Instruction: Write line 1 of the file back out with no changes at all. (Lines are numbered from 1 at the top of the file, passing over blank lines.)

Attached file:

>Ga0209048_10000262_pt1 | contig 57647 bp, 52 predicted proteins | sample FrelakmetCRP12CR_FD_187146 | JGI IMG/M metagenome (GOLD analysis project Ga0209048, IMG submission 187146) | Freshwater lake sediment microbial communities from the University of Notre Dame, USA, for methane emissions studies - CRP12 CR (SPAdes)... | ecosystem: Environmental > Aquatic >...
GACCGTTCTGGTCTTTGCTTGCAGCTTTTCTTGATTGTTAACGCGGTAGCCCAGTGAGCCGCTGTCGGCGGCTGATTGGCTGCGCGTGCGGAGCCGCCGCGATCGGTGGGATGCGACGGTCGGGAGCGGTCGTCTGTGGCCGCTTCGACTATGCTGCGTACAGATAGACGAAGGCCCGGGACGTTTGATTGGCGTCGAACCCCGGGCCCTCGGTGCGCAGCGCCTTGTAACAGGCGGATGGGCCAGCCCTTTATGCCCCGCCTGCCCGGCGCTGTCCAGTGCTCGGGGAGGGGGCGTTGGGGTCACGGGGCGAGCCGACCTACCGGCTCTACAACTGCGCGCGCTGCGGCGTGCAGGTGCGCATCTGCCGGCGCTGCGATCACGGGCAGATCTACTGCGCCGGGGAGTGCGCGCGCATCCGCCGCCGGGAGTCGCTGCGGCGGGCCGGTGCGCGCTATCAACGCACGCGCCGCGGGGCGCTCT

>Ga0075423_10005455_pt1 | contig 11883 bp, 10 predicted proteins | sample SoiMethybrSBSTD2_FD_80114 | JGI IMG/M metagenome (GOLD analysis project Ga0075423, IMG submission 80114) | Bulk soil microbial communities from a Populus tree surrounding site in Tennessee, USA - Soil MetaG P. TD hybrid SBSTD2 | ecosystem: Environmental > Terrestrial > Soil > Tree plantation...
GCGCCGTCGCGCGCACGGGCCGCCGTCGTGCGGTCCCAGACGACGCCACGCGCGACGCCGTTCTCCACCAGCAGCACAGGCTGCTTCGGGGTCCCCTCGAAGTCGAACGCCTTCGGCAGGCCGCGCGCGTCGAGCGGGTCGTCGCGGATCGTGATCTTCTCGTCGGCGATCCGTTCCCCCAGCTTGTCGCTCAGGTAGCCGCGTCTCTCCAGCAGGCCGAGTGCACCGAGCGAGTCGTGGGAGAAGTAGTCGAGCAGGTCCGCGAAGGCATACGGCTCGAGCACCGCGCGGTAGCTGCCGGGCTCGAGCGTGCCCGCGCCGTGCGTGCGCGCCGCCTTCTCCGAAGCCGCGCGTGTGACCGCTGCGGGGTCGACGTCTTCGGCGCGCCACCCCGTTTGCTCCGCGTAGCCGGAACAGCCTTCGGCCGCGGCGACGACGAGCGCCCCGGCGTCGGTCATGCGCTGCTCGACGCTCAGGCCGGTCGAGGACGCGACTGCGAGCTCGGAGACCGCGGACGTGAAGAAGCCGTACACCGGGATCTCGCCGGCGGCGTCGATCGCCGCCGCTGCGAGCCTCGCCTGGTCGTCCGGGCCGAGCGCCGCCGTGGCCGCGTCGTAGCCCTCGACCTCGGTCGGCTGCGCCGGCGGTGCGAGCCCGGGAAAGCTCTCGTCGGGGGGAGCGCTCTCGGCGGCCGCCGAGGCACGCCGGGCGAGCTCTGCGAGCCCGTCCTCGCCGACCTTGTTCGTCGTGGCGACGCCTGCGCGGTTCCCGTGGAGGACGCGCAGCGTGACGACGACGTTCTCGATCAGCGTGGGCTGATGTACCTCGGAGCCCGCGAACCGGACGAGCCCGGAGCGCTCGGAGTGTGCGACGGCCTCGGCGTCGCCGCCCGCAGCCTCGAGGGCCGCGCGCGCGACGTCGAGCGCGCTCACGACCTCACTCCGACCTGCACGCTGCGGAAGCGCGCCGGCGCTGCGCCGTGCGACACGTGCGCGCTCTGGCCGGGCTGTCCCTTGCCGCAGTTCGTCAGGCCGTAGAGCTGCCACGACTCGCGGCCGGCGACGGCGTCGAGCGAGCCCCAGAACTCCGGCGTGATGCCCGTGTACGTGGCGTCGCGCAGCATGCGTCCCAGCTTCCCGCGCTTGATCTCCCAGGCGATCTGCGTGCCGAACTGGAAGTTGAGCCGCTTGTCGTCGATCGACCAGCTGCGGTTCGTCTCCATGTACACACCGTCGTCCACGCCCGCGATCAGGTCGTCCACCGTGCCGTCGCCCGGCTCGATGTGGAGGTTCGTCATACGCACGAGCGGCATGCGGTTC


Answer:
>Ga0209048_10000262_pt1 | contig 57647 bp, 52 predicted proteins | sample FrelakmetCRP12CR_FD_187146 | JGI IMG/M metagenome (GOLD analysis project Ga0209048, IMG submission 187146) | Freshwater lake sediment microbial communities from the University of Notre Dame, USA, for methane emissions studies - CRP12 CR (SPAdes)... | ecosystem: Environmental > Aquatic >...